This strategy relies on several assumptions. First, we assume there is a relationship between observed drug concentrations and efficacy. Second, we assume the relationship between drug concentration and efficacy is similar in the higher- and lower-incidence populations. Thus, potential effect modifiers, such as frequency and distribution of anal sex, must be considered and assessed. Initial determinations of the relationship between concentration and efficacy must be performed in a population where HIV incidence is high enough to make such measurement feasible; otherwise, the relationship cannot be determined.
In addition, we assume the observed drug concentrations accurately reflect typical concentrations that are consistently achieved. This assumption would be violated if, for example, a participant on daily oral medication only takes the drug before levels are measured but otherwise does not. Incident infection in this participant would be inaccurately associated with a high drug level. Additional use of electronic monitoring of access to medication bottles (eg, MEMSCap) could improve the performance of drug concentration data. Of note, directly observed therapy, such as long-acting injections, substantially reduces this problem. Long-acting agents may enable more accurate estimation of the relationship between drug concentration and HIV acquisition. Because clinicians will directly administer these drugs, pharmacokinetic assessments will allow more accurate estimation of drug concentrations at the time of HIV infection, which may be separated from the drug sampling time by weeks. Analyses of the relationship would not require the assumption that the patient has continued adherence at the same level as when the drug concentration was sampled, a likely assumption for evaluating adherence/acquisition relationships with short-acting oral therapy.
Limitations of the proposed strategy include the assumptions outlined above, as well as the logistical concerns and increased expense associated with measurement of drug concentrations. But these costs would be modest compared to those of a huge traditional RCT in a lower-incidence setting. Although use of existing specimens from completed or ongoing prevention trials could theoretically obviate the need for conducting a de novo phase 3 trial in a high-incidence setting, even when such specimens exist, they are generally not collected frequently enough and not accompanied by enough information (eg, timing of specimen relative to drug administration) to allow the proposed analysis. But addition of the appropriate samples and measurements to a planned efficacy study in a high-incidence setting would be an efficient way to reduce costs and gather the most relevant data.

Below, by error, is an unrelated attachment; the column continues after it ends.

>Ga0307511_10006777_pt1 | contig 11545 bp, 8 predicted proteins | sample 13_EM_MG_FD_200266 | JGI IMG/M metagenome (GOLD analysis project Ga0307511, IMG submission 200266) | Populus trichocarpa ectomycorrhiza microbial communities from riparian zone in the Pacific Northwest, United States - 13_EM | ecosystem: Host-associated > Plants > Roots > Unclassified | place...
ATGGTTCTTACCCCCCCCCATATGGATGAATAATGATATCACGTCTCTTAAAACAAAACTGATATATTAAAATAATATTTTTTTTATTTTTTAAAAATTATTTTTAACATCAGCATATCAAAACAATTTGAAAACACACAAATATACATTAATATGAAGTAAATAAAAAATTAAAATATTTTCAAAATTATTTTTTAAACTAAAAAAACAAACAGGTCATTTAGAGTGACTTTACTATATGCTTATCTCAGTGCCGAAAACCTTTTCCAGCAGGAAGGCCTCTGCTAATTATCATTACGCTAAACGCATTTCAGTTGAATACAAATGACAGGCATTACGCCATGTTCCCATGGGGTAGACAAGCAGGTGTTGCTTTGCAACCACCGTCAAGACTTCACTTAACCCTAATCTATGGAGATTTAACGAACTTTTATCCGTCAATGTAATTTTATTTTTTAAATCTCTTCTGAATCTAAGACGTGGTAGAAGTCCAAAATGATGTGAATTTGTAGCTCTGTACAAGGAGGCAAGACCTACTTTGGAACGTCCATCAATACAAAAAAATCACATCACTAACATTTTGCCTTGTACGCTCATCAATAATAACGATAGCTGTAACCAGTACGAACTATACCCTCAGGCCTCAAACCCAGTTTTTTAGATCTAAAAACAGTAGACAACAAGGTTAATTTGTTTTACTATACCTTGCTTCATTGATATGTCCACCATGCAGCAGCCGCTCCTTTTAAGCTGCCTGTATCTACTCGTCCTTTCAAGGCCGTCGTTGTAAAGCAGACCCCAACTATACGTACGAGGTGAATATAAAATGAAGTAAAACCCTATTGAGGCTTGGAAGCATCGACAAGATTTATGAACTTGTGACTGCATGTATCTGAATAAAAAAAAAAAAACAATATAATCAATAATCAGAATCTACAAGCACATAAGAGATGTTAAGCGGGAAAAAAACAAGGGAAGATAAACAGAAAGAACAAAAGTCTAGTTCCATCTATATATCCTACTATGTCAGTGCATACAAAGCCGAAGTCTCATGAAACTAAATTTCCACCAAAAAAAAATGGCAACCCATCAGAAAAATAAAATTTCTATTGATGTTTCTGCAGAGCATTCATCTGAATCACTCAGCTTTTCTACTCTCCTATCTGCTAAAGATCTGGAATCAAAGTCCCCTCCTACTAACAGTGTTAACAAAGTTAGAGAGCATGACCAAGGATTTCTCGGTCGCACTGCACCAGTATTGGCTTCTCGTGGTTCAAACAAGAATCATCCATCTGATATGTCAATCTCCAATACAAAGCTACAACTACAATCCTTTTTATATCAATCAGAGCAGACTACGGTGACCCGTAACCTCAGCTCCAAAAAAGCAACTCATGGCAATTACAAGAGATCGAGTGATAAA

Another limitation of our suggested approach is that the phase 3 trial still requires enrollment of a study population with a substantial HIV incidence. In addition, ethical considerations now require use of an effective drug in the control arm instead of a placebo. Use of an effective drug in the control arm would decrease the HIV incidence in this arm, which would reduce the likelihood of observing an effect of the experimental drug—and mandate a larger total sample size (or a noninferiority trial design) for determination of efficacy.
In summary, we propose a strategy that leverages the relationship between drug concentrations and efficacy obtained from phase 3 HIV incidence studies to derive estimates of efficacy and effectiveness in lower-incidence populations, such as US black women, among whom randomized phase 3 trials are likely to be prohibitively large. A next step to assess the performance of the method we propose includes Monte Carlo simulation using currently available pharmacokinetic, incidence, and other clinical data. Pursuit of this strategy will be important to further develop the evidence base to enable disenfranchised populations to benefit from the advances in prevention research and eliminate racial disparities in HIV infection rates.